Inflationista crushed by jackknifing yields

JPM with the note:

Treasury yields declined 2-6bp following a somewhat weak ISM services index release. The reaction of the Treasury market to data over the last week and the lack of reaction in the TIPS market indicates this move has been exaggerated by short covering….

…this has left 10-year Treasury yields about 25bp, or 3 standard deviations below their model-implied fair value

The 5-year note rallies back toward the 0.80% Apr trend line/June post-FOMC breakdown before stalling intraday. We maintain the outlook calling for the belly to come under increased bearish pressure into the summer. That view stays intact while cheaper than 0.68-0.725% resistance. Support is layered at 0.96-0.98% and then a cluster of parameters at 1.17-1.30%

Though the data flow since late last week came in weaker than consensus expectations, the 10+bp decline in 10-year yields since Friday morning seems outsized all considered. Indeed, medium-term market-based inflation expectations have barely budged the last two days (even with crude prices down 2% today), and the market-implied timing to Fed liftoff has moved little as well. Thus, net of these factors, Treasuries have diverged further from our fair-value framework. Though yields tend to mean revert with relatively low frequency, 10-year Treasury yields now appear 25bp too low relative to their drivers, a 3-standard deviation divergence, and the largest such deviation since the early fall 2020 (Exhibit 1).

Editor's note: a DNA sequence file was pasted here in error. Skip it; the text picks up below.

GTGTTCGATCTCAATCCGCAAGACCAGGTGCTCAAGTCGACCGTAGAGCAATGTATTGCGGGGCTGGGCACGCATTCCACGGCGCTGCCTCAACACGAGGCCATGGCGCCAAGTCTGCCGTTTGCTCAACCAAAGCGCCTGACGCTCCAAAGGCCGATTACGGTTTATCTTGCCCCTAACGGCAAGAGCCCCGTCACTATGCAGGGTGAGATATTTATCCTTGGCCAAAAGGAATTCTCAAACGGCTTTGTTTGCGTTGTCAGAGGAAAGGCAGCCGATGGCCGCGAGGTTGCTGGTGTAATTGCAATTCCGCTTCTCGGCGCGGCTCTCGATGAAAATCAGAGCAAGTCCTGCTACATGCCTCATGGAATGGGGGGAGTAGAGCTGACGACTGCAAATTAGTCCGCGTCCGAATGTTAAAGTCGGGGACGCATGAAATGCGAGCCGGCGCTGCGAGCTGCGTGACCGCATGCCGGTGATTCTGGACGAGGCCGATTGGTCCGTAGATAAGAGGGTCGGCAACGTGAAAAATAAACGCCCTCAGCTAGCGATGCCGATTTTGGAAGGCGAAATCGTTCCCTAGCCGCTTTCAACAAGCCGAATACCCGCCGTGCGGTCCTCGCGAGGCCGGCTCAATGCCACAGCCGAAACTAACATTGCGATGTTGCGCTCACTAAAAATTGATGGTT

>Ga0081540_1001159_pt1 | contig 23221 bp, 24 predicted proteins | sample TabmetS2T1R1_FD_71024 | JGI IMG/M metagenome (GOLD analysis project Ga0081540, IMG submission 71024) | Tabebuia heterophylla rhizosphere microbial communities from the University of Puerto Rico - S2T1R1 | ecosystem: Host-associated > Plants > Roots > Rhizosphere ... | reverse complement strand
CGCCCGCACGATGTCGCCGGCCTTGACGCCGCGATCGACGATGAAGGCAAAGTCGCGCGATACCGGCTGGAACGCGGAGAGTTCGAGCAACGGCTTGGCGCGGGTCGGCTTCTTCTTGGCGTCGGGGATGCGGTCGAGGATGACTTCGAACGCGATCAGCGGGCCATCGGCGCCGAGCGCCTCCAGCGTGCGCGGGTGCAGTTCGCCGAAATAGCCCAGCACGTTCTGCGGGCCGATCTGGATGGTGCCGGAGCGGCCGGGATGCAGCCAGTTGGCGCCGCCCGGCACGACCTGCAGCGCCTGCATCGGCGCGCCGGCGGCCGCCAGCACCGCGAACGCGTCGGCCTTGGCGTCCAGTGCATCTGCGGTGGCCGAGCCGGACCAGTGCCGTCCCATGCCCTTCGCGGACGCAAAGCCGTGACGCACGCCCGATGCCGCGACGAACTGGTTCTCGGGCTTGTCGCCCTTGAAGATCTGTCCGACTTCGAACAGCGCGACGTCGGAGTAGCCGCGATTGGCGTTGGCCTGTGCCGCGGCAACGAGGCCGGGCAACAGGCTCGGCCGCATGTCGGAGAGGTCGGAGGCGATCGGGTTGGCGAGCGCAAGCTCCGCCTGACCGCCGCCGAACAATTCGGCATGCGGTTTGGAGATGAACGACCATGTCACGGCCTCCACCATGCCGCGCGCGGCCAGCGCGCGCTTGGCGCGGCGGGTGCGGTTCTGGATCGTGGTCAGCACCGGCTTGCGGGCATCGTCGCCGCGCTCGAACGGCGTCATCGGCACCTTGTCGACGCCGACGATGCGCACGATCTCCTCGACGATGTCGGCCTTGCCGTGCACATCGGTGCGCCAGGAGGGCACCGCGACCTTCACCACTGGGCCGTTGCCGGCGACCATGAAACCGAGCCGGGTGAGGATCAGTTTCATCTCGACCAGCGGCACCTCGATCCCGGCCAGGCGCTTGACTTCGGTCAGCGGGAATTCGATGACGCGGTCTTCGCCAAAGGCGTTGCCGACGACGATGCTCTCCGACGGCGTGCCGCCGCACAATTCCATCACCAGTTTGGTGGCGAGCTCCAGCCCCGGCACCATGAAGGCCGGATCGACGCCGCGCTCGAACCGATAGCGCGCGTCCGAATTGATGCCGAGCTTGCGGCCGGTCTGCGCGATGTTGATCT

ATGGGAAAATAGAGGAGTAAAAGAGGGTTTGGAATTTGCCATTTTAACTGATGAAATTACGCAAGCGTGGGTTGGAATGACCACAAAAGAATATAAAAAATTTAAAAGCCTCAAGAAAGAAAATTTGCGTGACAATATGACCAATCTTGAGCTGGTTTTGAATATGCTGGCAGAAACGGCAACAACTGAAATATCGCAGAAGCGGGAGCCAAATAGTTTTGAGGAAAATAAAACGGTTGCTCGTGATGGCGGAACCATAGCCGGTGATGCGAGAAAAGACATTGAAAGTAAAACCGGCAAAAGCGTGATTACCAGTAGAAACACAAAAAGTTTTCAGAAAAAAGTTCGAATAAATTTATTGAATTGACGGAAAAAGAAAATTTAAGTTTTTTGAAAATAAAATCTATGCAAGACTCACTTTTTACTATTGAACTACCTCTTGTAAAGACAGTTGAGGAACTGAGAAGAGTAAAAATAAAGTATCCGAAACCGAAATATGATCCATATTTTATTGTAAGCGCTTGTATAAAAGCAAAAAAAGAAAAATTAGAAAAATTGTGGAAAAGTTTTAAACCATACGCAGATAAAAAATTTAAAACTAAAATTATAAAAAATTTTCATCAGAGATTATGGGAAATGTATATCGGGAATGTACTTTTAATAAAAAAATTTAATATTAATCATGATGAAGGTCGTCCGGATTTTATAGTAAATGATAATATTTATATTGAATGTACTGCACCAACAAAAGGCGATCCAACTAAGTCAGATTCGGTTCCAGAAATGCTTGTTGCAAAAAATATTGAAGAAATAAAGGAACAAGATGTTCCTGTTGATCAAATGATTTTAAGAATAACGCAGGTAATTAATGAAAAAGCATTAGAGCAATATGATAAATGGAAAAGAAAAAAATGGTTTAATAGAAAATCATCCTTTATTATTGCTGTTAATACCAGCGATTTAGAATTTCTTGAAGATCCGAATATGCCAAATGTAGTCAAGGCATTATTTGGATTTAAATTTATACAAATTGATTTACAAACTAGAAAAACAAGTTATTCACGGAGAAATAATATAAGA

Thus, we continue to think that position technicals are exaggerating the moves in Treasury yields as of late…

Of course they are. And? That doesn’t mean that this is not a signal. It is. Growth is about to slow. Via Deutsche:

The Global Manufacturing PMI was running ahead of leading indicators (key exporters such as Taiwan, Chile and South Korea). The latter have been consistent with the Global PMI Manufacturing at 54 rather than the 56 observed at the peak last month. The Global PMI declined by 0.5pt this month and, based on the aforementioned leading indicators, could decline another 1.5pt. A PMI at 54 would still be very high from a historical perspective and leading indicators are so farstable. Thus, the decline from the peak should be seen as a correction from an overshoot rather than a trend at this stage.

“At this stage”, “overshoot”, “market positioning”. Every excuse under the sun.

The signal being sent by credit everywhere is this: Chinese debt clamps have killed the global reflation and the Fed is cremating it with a policy error, just as the global inventory supercycle ends. Next to the chopping block are commodity prices.

Put another way, liquidity is disappearing and markets are stranded at extreme prices as growth returns to ordinary.

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